The aesthetic industry is booming 

According to aestheticians, threadlift procedures  (an alternative to invasive facelift procedures) are at an all-time high. Though there are no official statistics, data seen by gal-dem from clinics like Essex’s Vie Aesthetics have seen the number of ‘fox eye’ threadlifts more than triple since 2019 along with tear trough procedures. The Harley Medical Practice has also seen tummy tucks grow by 18% in the last year and rhinoplasty (nose jobs) increase by 8%. Non-surgical rhinoplasty has made the procedure easier, and in the past year, Vie Aesthetics has seen a 19% increase. 

Even BBLs, speculated as on their way ‘out’, are projected to rise thanks to new safety-improving technologies. Dr Omar Tillo, a cosmetic surgeon and founder of Westminster’s CREO Clinic, predicts gluteal lipofilling (fat transfer to hips and buttock) will overtake breast augmentation — consistently the most popular procedure — in under 10 years. Before the pandemic, he reasons, “the American Association of Aesthetic and Plastic Surgeons showed BBLs growing 20% year-on-year.” Unlike the more dangerous BBLs of the past, which might involve liposuction of your entire body, these new procedures remove the fat tissue from the bum’s surrounding areas and then inject it superficially over the gluteal muscle. “It’s the safer way of doing the procedure, and it’s about performing that natural look rather than the exaggerated look,” says Dr Tillo.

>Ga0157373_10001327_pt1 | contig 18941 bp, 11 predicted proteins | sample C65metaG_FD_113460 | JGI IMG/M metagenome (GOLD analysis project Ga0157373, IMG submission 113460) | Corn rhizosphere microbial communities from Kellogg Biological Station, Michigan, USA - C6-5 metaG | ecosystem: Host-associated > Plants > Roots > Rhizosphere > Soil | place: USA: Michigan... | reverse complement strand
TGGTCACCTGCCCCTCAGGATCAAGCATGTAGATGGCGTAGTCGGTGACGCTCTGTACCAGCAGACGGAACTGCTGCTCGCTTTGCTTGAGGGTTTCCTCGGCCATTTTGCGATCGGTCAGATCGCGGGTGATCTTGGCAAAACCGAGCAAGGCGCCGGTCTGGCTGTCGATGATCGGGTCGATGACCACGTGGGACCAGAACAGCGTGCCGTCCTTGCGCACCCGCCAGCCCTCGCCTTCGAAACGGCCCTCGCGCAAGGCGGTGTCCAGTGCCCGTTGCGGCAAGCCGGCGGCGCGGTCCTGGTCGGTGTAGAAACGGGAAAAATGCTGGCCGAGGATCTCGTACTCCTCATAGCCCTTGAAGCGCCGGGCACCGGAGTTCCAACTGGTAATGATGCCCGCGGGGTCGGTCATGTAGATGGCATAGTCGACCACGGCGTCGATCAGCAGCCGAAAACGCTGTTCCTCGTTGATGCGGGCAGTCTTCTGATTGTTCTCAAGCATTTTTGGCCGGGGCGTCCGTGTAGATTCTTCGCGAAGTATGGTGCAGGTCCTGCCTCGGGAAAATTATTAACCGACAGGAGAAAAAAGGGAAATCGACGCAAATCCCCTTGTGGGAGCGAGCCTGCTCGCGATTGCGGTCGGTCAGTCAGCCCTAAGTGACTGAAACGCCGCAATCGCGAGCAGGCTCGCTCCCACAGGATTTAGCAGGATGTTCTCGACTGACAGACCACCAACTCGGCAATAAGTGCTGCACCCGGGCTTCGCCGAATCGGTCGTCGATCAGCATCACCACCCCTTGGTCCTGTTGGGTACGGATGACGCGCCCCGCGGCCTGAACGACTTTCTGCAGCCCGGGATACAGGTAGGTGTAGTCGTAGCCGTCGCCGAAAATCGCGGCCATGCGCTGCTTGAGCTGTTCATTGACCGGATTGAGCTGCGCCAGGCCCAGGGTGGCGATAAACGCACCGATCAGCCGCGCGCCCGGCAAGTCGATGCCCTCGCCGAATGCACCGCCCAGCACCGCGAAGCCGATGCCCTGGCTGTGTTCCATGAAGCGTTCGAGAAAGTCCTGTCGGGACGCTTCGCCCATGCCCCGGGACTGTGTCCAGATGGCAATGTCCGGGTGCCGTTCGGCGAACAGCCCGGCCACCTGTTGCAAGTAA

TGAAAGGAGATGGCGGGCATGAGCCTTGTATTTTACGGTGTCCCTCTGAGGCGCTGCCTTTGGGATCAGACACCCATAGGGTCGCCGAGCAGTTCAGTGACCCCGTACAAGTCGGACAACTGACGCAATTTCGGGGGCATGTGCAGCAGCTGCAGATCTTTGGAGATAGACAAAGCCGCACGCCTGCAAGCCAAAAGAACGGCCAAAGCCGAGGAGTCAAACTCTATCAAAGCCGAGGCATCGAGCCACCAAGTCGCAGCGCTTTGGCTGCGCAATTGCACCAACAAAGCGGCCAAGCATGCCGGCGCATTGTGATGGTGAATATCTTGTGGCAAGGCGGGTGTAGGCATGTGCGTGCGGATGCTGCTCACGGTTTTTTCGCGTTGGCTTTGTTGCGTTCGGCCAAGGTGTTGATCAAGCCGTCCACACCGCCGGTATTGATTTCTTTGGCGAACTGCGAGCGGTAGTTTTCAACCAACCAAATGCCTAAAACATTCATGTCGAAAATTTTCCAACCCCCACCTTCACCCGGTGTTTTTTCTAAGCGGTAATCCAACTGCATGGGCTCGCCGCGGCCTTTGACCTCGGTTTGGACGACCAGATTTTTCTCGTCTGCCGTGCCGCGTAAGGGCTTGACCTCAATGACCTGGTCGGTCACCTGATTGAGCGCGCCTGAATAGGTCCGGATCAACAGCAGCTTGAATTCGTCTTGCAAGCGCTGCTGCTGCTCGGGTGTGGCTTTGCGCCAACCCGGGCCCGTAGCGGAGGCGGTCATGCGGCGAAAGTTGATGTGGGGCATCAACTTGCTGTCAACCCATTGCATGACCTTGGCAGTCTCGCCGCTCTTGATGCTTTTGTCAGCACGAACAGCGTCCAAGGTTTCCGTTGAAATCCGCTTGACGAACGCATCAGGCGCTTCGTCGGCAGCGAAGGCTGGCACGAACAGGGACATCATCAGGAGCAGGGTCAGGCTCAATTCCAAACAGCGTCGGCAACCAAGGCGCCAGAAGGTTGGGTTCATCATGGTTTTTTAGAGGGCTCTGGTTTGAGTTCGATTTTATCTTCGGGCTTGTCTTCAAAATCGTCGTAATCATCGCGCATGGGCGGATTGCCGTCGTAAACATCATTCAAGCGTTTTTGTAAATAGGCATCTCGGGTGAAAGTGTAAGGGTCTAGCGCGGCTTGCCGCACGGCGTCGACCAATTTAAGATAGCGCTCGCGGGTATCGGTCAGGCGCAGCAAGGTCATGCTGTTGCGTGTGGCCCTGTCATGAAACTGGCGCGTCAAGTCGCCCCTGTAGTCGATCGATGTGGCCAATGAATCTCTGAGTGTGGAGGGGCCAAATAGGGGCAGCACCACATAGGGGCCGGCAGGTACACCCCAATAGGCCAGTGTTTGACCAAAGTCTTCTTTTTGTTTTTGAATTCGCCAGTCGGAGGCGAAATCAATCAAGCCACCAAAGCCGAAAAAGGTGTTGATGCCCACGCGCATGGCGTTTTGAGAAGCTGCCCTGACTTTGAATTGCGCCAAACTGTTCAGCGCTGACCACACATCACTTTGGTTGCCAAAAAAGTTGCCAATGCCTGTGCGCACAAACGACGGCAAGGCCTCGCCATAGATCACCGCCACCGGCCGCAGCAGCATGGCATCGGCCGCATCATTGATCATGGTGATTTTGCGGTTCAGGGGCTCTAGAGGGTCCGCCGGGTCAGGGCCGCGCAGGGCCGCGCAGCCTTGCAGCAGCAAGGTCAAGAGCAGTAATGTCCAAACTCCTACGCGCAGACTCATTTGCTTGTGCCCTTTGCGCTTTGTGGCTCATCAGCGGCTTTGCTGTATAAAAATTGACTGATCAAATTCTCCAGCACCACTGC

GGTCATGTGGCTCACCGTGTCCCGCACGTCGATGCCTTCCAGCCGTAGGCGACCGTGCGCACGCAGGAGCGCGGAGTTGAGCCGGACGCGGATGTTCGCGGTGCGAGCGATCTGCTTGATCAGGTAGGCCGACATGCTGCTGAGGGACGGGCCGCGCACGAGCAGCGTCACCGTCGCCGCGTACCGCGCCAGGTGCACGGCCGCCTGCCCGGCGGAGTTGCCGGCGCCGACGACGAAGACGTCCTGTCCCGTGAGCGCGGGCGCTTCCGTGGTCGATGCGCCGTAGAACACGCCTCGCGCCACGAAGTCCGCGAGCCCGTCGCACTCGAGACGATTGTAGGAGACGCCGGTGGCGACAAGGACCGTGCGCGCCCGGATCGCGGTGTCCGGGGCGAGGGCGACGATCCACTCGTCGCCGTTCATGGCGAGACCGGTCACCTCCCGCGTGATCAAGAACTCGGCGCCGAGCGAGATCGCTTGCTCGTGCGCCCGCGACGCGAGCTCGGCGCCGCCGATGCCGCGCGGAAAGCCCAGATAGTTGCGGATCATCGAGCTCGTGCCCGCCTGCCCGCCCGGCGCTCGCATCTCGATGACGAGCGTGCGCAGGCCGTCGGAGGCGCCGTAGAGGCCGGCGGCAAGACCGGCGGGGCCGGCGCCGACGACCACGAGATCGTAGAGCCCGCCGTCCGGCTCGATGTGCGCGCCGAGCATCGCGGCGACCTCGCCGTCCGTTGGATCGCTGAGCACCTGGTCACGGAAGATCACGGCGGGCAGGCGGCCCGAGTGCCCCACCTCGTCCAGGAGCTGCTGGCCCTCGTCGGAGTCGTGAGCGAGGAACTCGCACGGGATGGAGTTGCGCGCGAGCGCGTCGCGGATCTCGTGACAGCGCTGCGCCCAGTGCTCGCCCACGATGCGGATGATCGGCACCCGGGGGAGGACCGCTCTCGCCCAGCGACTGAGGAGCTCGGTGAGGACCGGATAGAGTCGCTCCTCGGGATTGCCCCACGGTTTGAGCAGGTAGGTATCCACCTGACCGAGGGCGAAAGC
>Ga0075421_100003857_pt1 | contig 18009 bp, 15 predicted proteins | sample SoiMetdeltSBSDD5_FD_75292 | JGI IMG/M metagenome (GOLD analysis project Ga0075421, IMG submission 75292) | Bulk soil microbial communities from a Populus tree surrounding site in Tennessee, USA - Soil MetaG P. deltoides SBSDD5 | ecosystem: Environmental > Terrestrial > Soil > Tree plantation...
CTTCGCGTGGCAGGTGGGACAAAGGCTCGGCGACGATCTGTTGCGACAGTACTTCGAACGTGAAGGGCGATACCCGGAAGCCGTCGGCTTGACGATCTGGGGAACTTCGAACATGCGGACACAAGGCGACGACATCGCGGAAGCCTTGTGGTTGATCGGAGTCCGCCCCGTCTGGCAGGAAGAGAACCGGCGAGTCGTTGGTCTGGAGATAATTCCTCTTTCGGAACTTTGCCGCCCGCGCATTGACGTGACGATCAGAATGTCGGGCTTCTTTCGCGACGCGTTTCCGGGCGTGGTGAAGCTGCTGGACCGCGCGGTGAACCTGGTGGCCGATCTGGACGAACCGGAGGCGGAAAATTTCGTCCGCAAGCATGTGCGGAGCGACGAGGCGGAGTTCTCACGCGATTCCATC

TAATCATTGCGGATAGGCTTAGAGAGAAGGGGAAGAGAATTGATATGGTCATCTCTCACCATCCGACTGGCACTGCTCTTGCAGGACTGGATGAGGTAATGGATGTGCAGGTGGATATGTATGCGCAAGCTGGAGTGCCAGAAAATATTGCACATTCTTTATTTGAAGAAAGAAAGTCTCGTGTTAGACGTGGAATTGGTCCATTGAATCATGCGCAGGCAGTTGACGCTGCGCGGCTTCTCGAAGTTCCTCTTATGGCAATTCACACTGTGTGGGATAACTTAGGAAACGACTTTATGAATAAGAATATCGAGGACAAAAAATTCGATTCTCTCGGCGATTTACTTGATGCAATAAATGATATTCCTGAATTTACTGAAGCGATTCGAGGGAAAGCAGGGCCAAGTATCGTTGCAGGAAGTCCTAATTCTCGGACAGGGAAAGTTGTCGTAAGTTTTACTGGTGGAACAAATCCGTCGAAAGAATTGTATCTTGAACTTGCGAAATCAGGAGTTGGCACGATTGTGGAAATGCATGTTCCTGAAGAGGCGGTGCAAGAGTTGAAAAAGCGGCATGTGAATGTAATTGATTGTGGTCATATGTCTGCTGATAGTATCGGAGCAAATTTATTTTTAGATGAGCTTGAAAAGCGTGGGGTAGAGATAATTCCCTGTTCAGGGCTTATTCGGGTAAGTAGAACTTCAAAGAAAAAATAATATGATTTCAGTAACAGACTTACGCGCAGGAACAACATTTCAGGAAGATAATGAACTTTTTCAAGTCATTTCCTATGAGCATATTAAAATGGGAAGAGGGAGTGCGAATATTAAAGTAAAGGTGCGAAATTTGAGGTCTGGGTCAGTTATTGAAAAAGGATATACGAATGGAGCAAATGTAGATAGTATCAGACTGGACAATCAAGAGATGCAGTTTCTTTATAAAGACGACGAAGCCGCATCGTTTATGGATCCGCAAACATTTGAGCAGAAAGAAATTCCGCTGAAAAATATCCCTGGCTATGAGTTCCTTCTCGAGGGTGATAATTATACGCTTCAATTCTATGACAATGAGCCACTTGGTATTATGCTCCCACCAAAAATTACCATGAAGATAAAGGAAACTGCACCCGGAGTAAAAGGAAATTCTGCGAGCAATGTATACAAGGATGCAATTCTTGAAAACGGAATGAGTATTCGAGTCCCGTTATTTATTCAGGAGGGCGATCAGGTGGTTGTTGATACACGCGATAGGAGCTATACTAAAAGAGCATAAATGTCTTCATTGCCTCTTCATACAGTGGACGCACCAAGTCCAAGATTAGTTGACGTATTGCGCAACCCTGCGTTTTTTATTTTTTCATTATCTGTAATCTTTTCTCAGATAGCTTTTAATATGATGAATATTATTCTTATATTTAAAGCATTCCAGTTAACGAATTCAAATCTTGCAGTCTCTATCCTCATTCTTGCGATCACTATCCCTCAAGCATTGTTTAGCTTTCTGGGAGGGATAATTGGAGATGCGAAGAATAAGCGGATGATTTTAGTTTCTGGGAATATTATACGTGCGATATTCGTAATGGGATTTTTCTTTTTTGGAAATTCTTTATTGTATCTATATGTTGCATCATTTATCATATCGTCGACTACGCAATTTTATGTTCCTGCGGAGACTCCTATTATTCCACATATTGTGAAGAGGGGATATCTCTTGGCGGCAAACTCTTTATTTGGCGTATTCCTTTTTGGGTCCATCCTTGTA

Knowing that white women want and pay money for all the shit I naturally have does validate me”

Cristina

Through surgeries like these, the features found naturally in some women of colour soon became signifiers of beauty and, as such, they became assets. But when a body part holds value — and can be co-opted as fast as a lunch break walk-in procedure — I wondered if it might create more disparities than it disperses and, crucially, whether it maintains a higher value on white women. Cristina, a 21-year-old student with mixed Moldovan and Nigerian heritage, feels conflicted. While she worries fashions exacerbate the hyper-sexualisation of Black women, she also says, “I used to long for straight hair and skinny thighs, but now I love my Blackness. Knowing that white women want and pay money for all the shit I naturally have does validate me, and it definitely gives me a sense of pride.” 

One such woman is 31-year-old Isabella James, an influencer and glamour model who regularly has lip, face and nose filler as well as Botox. She has had a number of invasive surgeries including a ‘supercharged BBL’ as well as three breast augmentations including ‘XXL implants’. Last year Isabella doubled her OnlyFans income, now earning around £75,000 a month, which she attributes both to spending more time on her business and her latest implants. When questioned on the implications of having lip fillers and a BBL as a white woman, she explains she had never correlated them to anything other than the “blonde bimbo” look of her industry.